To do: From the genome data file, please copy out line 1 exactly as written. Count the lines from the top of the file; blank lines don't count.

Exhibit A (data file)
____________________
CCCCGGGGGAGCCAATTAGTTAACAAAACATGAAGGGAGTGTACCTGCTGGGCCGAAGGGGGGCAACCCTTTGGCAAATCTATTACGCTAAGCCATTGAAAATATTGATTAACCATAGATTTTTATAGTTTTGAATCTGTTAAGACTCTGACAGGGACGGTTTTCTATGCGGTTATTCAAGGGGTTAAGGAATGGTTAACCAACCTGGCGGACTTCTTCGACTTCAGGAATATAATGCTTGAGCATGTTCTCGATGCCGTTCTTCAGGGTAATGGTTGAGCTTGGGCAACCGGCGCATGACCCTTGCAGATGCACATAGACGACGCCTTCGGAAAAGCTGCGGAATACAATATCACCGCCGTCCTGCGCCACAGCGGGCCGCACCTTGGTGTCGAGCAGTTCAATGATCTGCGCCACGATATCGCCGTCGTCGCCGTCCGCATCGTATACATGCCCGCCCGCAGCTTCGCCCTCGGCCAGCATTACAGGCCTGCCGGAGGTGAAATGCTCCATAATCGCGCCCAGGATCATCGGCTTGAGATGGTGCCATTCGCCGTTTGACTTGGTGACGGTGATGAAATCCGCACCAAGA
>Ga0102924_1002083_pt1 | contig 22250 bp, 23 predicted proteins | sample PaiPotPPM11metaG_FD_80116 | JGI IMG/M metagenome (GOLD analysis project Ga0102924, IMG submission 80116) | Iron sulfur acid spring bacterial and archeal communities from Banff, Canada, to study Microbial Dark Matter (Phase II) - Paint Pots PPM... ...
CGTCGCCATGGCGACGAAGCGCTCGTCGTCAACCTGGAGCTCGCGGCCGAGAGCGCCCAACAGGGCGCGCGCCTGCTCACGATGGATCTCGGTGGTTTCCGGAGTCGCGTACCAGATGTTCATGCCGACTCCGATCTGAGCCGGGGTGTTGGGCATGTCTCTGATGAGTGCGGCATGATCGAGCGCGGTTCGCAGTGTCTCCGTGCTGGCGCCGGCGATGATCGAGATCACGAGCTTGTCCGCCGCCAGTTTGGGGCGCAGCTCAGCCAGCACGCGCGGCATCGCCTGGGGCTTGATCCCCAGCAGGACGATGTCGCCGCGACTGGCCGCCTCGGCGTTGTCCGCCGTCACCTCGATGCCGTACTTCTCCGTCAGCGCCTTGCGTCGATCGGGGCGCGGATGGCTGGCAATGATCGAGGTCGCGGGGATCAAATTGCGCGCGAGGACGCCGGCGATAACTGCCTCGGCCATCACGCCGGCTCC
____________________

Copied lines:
CCCCGGGGGAGCCAATTAGTTAACAAAACATGAAGGGAGTGTACCTGCTGGGCCGAAGGGGGGCAACCCTTTGGCAAATCTATTACGCTAAGCCATTGAAAATATTGATTAACCATAGATTTTTATAGTTTTGAATCTGTTAAGACTCTGACAGGGACGGTTTTCTATGCGGTTATTCAAGGGGTTAAGGAATGGTTAACCAACCTGGCGGACTTCTTCGACTTCAGGAATATAATGCTTGAGCATGTTCTCGATGCCGTTCTTCAGGGTAATGGTTGAGCTTGGGCAACCGGCGCATGACCCTTGCAGATGCACATAGACGACGCCTTCGGAAAAGCTGCGGAATACAATATCACCGCCGTCCTGCGCCACAGCGGGCCGCACCTTGGTGTCGAGCAGTTCAATGATCTGCGCCACGATATCGCCGTCGTCGCCGTCCGCATCGTATACATGCCCGCCCGCAGCTTCGCCCTCGGCCAGCATTACAGGCCTGCCGGAGGTGAAATGCTCCATAATCGCGCCCAGGATCATCGGCTTGAGATGGTGCCATTCGCCGTTTGACTTGGTGACGGTGATGAAATCCGCACCAAGA